Marlins 9, Angels 2: Marlins starter Jose Urena walked six guys in five innings. Struck out seven and got the win too. “That’s more like it,” says teens baseball. Giancarlo Stanton had three hits and a homer and J.T. Riddle homered and drove in three. Meanwhile, Mike Trout sprained his left thumb while stealing second base. X-rays revealed no fracture, but he is set to have an MRI today. If he’s out for a significant amount of time Angels fans can turn their attention to other things for the rest of the summer.

Mariners 5, Red Sox 0: Christian Bergman tossed seven shutout innings, allowing only four hits, to help halt the Red Sox’ six-game winning streak. Not bad considering the the last time he pitched he gave up ten runs on 14 hits. The M’s turned four double plays behind him in the first four innings. Robinson Cano and Guillermo Heredia hit homers.

Padres 5, Nationals 3: On Friday and Saturday the Padres scored only one run and had only six hits while striking out 31 times in losses to Max Scherzer and Steven Strasburg. Here they had five runs on fourteen hits. The lesson: it’s better to face Joe Ross than Max Scherzer and Steven Strasburg. Probably worth noting that Bryce Harper, Jayson Werth, Daniel Murphy and Matt Wieters were all out of the lineup for Washington.

Reds 8, Phillies 4Patrick Kivlehan hit two solo shots and Adam Duvall hit two two-run dongs. Scott Schebler hit only one homer. Slacker.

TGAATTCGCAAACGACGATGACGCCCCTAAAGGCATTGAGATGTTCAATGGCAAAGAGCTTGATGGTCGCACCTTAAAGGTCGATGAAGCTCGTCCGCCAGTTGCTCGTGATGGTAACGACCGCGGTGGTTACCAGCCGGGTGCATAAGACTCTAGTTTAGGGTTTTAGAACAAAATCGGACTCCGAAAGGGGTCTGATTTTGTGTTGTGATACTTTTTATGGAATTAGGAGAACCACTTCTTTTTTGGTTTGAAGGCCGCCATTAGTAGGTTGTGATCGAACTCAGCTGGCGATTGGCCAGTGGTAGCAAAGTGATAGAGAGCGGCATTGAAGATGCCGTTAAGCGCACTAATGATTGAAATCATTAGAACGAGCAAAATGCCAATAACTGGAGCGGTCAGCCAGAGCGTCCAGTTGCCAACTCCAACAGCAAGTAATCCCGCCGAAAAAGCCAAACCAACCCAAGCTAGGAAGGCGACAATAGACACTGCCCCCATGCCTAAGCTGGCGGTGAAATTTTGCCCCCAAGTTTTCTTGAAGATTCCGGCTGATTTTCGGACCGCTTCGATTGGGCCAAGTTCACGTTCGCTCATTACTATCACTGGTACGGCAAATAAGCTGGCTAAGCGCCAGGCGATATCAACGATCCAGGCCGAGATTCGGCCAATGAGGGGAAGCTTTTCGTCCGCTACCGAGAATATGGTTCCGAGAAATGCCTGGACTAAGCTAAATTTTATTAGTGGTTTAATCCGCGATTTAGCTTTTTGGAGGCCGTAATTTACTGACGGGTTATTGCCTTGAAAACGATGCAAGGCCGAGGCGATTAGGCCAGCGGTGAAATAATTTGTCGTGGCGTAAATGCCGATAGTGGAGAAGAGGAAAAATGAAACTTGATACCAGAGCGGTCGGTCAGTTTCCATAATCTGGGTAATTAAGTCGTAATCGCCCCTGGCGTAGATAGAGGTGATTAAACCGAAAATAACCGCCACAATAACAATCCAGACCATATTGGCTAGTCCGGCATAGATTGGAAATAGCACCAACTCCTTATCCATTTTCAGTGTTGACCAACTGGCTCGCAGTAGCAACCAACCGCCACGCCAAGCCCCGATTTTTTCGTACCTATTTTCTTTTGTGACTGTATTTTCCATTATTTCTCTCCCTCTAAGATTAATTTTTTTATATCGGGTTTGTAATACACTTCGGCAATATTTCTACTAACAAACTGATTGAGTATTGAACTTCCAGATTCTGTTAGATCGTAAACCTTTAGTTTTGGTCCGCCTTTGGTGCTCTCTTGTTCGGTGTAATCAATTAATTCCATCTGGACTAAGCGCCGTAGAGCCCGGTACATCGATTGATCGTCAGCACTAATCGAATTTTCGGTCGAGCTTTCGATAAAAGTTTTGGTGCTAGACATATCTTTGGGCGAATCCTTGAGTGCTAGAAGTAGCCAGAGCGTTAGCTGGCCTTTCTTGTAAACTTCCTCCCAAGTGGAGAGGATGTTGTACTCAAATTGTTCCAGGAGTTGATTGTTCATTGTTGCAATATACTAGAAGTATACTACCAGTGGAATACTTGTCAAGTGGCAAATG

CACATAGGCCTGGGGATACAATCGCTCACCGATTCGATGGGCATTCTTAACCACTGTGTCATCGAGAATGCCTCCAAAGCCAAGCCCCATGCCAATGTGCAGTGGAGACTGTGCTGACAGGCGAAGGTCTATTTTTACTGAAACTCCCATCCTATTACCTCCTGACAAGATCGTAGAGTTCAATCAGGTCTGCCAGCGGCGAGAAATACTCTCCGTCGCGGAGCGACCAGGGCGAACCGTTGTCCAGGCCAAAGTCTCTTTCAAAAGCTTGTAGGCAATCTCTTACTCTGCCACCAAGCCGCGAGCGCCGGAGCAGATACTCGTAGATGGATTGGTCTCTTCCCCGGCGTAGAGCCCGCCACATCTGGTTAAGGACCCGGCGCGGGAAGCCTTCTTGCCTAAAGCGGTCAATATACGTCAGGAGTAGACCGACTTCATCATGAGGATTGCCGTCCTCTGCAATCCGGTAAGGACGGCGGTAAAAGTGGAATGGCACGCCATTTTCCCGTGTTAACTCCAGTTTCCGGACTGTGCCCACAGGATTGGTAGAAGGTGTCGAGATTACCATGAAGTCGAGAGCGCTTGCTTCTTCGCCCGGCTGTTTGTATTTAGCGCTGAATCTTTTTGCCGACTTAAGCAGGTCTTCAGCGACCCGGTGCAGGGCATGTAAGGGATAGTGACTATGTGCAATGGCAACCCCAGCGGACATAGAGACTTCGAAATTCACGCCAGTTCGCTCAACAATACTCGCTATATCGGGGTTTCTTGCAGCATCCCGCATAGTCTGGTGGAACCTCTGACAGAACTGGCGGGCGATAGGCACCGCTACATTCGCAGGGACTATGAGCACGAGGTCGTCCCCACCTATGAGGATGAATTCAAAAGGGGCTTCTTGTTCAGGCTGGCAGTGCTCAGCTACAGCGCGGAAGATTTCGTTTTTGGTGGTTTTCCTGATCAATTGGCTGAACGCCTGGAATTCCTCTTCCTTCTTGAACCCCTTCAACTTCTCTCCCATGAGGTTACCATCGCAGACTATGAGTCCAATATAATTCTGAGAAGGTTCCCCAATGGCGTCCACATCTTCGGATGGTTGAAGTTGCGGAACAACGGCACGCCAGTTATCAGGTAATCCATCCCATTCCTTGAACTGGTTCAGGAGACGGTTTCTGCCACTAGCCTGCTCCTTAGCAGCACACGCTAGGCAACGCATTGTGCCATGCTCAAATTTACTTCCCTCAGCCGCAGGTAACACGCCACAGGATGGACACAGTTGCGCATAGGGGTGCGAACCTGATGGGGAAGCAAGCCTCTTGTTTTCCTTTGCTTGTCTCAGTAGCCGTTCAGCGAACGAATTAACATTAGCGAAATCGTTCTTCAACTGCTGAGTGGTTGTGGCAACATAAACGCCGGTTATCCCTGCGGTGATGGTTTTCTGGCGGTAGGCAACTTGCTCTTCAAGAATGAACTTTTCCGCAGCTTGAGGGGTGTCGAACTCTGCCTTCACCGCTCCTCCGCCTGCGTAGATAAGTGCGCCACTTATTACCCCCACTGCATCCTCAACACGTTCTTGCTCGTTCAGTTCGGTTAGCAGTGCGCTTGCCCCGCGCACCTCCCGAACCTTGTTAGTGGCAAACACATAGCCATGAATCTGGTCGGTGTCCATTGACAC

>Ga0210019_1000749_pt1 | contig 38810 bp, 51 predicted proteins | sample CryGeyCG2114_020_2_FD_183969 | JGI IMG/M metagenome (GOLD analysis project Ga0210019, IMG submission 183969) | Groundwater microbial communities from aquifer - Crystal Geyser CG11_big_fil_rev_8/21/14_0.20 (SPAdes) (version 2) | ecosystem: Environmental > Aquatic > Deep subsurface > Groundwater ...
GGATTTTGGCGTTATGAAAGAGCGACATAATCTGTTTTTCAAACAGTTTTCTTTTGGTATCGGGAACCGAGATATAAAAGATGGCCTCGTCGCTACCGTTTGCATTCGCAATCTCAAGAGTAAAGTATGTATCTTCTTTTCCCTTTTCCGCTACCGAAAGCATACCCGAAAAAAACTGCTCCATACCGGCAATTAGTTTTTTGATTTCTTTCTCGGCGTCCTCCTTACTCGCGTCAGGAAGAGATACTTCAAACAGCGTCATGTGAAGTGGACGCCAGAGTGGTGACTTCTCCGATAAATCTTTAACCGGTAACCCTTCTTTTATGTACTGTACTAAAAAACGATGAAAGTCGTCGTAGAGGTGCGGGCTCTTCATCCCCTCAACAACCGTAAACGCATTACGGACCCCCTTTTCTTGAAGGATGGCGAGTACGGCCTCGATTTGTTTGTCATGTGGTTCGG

Rays 8, Twins 6: Fifteen innings of baseball lasting six hours and twenty-six minutes. Even Longoria and Logan Morrison ended the nonsense in the 15th with a pair of solo homers. Meanwhile, Joe Mauer did something special.

Astros 8, Orioles 4: Baltimore had a 3-0 lead at the end of an inning and a half, but it was all Houston after that. George Springer homered and Marwin Gonzalez and Yuli Gurriel each hit RBI doubles during the Astros’ six-run second inning. The O’s have lost seven straight.

Rockies 8, Cardinals 4Gerardo Parra had three hits, including a three-run homer as the Rockies win their fourth straight and their sixth in eight games. German Marquez got the win. The rookies went 4-1 in May. Overall, Rockies’ rookie starters finish 12-3 in May.

Giants 7, Braves 1: Johnny Cueto‘s blisters didn’t seen to be bothering him yesterday as he allowed one run on six hits and struck out eight over six innings. Brandon Crawford drove in three via a fielder’s choice and a two-run single.

Mets 7, Pirates 2: Matt Harvey allowed one run over six to win his second straight start. Jay Bruce and Curtis Granderson each had three hits as the Mets rattled off 14 in all.

If 2020 season is cancelled, which teams would be hurt the most?

Mookie Betts